But what do we get when Trump does it? The reporter, Jake Turx, who writes for an orthodox, right wing magazine called Ami, bends over backwards to make excuses for Trump. This came just a day after Israeli Prime Minister Benjamin Netanyahu threw himself into the line of fire after Trump steadfastly refused to denounce anti-Semitic attacks in the United States. It came just minutes after Trump’s friend and nominee for Ambassador to Israel, David Friedman, was forced to testify that he “regretted” the language he used, though very pointedly not the views he espoused, in recent months that included calling the ADL “morons” and J Street “kapos.”
Meanwhile, Ku Klux Klan and Nazi leaders were beside themselves with glee after Trump’s performances this week.
I get the Jewish right. I was raised in it. At the age of 11, I met Rabbi Meir Kahane at a friend’s house, and I wore a custom-made knitted kippah that had my name inside a ring of Jewish Defense League fists. This segment of the Jewish community, despite living in the Diaspora, identifies with the negation of the Diaspora that is a central plank in the platform of many, though not all, strains of Zionism. They see a militarily strong Israel as a goal unto itself, transcending ethical concerns of any kind and in stark contrast to the centuries of their view of the “Diaspora Jew” as weak and helpless. Even those within this community who hold relatively liberal views on many issues, can be extremely illiberal when it comes to Israel, a schizophrenia that is so deep it is almost never even noticed.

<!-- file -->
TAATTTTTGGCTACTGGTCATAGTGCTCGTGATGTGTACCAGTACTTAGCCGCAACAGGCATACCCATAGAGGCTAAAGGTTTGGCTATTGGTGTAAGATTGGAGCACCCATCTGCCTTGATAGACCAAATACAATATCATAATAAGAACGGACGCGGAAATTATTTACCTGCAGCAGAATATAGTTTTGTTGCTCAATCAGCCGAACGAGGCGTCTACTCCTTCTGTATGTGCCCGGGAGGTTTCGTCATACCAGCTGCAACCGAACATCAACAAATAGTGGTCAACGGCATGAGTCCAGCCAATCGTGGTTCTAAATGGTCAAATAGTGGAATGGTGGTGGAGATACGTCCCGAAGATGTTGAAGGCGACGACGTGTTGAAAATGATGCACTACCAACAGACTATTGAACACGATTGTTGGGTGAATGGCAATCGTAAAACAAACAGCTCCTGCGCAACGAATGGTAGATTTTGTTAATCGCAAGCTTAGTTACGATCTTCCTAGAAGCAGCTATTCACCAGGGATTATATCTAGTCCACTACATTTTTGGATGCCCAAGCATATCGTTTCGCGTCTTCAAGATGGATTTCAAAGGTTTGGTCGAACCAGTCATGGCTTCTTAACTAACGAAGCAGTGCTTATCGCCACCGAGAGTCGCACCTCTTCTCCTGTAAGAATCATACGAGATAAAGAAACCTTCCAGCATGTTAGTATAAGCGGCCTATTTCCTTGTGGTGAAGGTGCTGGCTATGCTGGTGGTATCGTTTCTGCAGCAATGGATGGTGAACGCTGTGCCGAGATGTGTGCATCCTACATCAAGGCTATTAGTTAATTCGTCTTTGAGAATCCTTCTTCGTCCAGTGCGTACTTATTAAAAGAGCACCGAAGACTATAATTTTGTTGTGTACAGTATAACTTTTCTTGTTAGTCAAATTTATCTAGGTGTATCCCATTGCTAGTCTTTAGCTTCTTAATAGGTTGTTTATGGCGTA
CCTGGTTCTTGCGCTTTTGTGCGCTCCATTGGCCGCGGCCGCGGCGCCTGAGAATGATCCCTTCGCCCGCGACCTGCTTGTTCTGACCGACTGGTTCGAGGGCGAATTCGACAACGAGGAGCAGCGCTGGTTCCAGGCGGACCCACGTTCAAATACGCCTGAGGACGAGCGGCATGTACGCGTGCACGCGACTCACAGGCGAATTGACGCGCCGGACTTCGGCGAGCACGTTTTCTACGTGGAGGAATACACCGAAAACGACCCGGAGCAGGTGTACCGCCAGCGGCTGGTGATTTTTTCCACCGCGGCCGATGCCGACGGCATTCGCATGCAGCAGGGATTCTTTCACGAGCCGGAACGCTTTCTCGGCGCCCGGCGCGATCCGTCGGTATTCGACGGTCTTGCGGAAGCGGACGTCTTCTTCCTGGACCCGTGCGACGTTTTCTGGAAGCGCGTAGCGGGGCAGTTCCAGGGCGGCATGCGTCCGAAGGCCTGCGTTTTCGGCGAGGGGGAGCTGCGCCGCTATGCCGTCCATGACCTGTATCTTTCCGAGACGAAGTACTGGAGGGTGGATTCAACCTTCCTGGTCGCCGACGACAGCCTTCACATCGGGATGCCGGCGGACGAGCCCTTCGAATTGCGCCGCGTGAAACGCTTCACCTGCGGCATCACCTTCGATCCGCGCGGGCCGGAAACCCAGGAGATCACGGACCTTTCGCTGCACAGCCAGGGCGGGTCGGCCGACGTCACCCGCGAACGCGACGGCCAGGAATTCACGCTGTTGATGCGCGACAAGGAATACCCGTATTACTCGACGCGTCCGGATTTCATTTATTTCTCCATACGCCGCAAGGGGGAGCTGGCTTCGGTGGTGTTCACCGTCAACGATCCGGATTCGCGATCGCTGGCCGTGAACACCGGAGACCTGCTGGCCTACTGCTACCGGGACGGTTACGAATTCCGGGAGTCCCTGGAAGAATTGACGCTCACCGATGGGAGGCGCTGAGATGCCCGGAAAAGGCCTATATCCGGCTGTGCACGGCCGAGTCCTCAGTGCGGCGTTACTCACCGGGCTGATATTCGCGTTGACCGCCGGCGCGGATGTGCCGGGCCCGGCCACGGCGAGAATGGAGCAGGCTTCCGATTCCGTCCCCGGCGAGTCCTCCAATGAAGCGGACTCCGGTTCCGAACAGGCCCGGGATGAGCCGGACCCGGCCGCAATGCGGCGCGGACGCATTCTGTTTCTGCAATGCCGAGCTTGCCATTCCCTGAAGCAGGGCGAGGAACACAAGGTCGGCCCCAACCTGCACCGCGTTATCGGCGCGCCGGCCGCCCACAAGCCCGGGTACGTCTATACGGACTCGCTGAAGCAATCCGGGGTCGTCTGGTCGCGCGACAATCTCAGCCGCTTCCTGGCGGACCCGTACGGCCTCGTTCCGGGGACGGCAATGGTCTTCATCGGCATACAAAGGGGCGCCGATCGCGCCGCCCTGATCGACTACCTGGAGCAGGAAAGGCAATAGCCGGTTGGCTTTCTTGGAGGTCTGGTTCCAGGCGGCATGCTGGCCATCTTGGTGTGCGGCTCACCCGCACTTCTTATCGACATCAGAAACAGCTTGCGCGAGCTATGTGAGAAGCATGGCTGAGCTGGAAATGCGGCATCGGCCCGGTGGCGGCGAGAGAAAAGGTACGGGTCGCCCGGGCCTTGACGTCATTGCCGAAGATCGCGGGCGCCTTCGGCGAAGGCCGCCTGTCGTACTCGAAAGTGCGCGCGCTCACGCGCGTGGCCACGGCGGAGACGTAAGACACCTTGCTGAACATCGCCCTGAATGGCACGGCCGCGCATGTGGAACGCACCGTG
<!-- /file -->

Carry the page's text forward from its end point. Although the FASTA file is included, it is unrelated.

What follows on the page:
We’ve seen this often enough in the past, in the ease with which these same segments of the Jewish community have easily slipped into alliance with Dispensationalist Christians who believe they are working to promote conflict in the Middle East to herald Armageddon, where Jews would either perish or be converted.
And so, today, we have the appalling spectacle of the Israeli Prime Minister warmly embracing a man who has acted, without doubt, in an anti-Semitic fashion. In part, he can get away with it because people are debating whether Donald Trump, with his obvious connections to the most right wing parts of the Jewish community can possibly be an anti-Semite.